I'd start by looking in one of the many Facebook groups, either local, national or international. The largest group "Star Wars Destiny: Marketplace" currently has more than 6000 members.

If the collection you buy does not have multiple copies of every single card you wanted, then you can always trade or buy singles!

If you cannot find a collection for sale, or just need to crack boosters, then my buy recommendation would be to start with 2 copies of the Two-Player Starter Sets and two each of the General Grievous/Obi-Wan Kenobi Starter Sets. There might even be an argument for picking up 2 copies each (or either) of the Boba Fett and/or Luke Skywalker Starter Sets (they'll rotate out of Standard Format mid 2020, but as a regular player you could probably get some use out of them. You are also likely to find them very cheap on some dusty shelf in your Local Game Store). You might also want to consider buying the latest Draft Set: Allies of Necessity.

The Convergence Starter Sets have good value. The General Grievous Starter Set is considered to have excellent value due to its playability.

Depending on your budget - and your ability to track down great offers - you could go nuts and buy two copies of all the starter sets, although I'd recommend you don't.

Building on from the Starter Sets, You could consider buying booster displays. 2 full displays of one expansion is generally going to give you at least 2 copies of each common, uncommon and rare card (I've explained about card rarities in the beginning of this article). There's of course no guarantee, but my buy recommendation would be the following order.

If you have to choose between different booster displays, I'd always recommend buying the newest set first. You don't know if you'll still love the game in 6 months from now, and as a rule of thumb: The newer the set, the longer it will hold its value (although remember that sets within a cycle rotate out of various formats at the same time). And having said that, do remind yourself that Destiny is a pretty bad investment from a strictly monetary point of view! You'll have loads of fun, but you'll probably not be able to recoup your initial investment in the long run (unless radical change is taking place).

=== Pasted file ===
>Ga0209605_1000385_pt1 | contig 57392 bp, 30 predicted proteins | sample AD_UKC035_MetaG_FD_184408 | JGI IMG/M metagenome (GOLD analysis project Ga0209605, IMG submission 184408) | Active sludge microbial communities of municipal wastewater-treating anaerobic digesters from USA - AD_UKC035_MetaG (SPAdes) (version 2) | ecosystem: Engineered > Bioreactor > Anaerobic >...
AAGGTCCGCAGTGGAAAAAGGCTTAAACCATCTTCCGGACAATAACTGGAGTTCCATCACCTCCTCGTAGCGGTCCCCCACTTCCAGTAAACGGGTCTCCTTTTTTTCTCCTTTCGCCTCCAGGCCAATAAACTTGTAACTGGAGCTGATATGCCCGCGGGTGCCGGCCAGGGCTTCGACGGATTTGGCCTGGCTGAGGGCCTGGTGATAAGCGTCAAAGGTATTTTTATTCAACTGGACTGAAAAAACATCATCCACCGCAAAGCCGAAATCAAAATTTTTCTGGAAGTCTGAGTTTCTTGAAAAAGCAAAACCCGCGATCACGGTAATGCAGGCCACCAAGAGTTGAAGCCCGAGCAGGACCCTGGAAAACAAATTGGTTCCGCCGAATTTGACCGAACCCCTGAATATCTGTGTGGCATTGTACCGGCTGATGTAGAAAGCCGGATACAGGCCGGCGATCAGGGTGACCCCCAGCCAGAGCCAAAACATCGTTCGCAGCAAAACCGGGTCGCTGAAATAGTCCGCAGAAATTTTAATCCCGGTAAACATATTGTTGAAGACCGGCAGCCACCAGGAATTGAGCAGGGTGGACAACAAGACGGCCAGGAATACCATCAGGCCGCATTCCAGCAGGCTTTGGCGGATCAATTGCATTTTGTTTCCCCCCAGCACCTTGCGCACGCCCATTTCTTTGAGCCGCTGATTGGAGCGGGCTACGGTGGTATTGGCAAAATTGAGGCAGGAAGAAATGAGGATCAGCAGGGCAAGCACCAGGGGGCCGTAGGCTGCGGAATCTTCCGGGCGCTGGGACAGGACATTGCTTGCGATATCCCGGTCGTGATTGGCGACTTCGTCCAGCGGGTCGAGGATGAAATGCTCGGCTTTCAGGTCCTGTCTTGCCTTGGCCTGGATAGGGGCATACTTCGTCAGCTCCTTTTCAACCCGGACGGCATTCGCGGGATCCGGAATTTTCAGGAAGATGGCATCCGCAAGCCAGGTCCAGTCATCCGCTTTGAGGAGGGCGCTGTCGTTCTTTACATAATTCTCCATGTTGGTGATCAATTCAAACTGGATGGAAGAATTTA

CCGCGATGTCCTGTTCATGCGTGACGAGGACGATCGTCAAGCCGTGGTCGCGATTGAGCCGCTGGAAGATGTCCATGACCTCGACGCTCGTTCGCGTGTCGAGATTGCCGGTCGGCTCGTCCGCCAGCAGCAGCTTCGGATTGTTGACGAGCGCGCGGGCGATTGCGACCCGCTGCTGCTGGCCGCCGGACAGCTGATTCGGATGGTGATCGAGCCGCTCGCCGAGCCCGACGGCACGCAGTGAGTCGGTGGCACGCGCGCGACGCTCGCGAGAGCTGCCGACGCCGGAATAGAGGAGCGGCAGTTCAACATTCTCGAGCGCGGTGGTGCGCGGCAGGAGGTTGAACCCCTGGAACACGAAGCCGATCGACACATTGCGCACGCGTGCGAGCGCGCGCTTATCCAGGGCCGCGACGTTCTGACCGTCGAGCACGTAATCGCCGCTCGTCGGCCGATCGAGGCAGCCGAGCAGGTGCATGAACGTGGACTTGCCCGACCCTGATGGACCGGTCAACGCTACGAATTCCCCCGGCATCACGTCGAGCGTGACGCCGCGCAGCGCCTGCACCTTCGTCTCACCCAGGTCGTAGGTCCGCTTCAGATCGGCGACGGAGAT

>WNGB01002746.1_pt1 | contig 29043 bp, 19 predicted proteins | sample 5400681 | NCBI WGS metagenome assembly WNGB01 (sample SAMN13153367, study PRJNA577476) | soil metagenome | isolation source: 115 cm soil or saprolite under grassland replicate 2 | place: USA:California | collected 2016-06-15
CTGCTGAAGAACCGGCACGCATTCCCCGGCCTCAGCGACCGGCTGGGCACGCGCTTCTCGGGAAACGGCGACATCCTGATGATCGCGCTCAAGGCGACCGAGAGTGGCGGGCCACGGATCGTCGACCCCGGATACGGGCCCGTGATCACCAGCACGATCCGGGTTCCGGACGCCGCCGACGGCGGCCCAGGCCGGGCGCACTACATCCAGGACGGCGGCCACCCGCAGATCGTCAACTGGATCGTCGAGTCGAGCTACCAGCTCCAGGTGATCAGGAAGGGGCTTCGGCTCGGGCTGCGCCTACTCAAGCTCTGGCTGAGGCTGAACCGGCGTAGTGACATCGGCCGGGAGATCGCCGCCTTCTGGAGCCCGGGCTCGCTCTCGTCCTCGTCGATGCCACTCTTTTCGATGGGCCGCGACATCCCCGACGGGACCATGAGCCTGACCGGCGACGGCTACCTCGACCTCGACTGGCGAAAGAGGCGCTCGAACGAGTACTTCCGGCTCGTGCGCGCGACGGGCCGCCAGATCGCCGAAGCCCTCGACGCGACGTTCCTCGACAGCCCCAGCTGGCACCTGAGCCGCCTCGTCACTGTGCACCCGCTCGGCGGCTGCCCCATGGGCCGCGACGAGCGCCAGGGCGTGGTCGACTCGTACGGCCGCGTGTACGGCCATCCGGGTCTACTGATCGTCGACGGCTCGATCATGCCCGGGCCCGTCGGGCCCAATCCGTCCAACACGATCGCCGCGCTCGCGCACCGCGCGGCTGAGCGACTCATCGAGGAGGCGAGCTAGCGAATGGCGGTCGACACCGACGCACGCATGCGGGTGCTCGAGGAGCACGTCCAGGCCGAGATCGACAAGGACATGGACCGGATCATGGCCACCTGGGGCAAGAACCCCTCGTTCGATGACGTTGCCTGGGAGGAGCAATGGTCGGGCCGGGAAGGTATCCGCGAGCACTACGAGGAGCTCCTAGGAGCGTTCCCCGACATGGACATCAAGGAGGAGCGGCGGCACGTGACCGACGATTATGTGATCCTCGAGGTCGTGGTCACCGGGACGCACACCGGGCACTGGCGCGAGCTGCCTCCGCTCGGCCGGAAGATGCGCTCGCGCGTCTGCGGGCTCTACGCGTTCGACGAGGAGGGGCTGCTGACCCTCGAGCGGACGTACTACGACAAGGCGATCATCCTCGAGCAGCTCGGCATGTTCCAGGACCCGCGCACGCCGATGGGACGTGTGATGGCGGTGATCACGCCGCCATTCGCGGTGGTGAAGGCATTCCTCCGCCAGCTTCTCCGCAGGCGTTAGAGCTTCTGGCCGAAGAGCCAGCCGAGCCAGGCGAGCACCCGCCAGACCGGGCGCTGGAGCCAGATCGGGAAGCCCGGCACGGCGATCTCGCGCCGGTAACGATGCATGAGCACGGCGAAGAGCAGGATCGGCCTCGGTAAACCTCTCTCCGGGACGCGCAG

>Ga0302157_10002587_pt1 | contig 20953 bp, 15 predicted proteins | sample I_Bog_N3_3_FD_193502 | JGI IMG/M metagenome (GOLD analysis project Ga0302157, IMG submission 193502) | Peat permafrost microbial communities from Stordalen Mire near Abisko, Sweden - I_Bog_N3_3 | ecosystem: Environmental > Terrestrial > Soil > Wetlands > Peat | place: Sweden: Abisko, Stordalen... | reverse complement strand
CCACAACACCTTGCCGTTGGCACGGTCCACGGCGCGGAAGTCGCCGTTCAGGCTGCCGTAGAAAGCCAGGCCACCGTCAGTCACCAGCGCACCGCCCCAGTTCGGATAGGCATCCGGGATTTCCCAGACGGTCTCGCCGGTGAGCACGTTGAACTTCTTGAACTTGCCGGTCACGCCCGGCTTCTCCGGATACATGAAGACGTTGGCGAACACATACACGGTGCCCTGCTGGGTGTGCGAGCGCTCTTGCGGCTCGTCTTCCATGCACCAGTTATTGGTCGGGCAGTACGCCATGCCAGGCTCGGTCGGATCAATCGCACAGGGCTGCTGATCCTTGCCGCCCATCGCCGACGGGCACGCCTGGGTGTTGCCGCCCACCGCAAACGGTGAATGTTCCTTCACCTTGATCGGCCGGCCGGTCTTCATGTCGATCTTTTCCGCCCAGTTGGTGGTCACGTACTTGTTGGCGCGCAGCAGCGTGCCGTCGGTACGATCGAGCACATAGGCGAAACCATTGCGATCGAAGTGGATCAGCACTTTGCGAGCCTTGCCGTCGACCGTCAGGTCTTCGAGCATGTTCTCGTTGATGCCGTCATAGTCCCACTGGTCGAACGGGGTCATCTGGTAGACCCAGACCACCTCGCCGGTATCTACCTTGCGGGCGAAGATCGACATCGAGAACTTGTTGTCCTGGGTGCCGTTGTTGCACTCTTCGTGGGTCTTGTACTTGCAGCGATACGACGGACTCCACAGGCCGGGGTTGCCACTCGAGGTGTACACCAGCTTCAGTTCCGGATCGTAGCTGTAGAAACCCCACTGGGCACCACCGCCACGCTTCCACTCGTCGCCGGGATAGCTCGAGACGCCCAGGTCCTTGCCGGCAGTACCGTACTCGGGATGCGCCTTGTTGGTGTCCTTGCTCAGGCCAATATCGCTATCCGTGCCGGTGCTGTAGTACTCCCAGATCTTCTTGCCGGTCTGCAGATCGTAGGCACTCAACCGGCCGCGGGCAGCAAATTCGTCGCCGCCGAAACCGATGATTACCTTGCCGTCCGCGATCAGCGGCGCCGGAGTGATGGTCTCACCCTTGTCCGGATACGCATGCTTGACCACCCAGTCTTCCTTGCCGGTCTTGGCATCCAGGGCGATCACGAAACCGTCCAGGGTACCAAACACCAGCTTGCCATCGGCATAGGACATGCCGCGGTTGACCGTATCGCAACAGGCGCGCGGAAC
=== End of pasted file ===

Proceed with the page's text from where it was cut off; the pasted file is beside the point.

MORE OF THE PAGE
Generally, I'd split my purchases like this:
  • 4 DISPLAYS: 2 Covert Missions, 1 Spark of Hope, 1 Convergence.
  • 5 DISPLAYS: 2 Covert Missions, 2 Spark of Hope, 1 Convergence.
  • 6 DISPLAYS: 2 Covert Missions, 2 Spark of Hope, 2 Convergence.
Are you buying more than 6 Displays then I'd go back and look for a collection for sale!

Another consideration is the gaming aspect, and you might want to consider buying more of a certain expansion set to get access to certain characters, for instance:
character expansion buyers guidejpg

You can find the lists of cards from each expansion here:

If you are buying 2-4 Starter Sets as well as 6 Booster Displays, you are looking at an initial investment of around 650-700 US$ (prices will vary depending on where in the world you are located).

*It's always worth asking your local game store for a discount if you buy displays in bulk and there are usually good offers when you pre-order products.
Some people are just collectors by heart, and just need to own everything! Star Wars Destiny is a collectible card game, which means that being a collector can easily set you back a bit. There are usually 3 full expansions released every year as well as a minimum of 2 Starter Sets. Do the math, and you'll release that it adds up ... fast!

For any collector, I'd recommend that you start off your collection by buying a collection on the second hand market. There are discounts to be found and you'll get a nice foundation to expand on. Buy singles to fill out the holes in your collection.

The collectors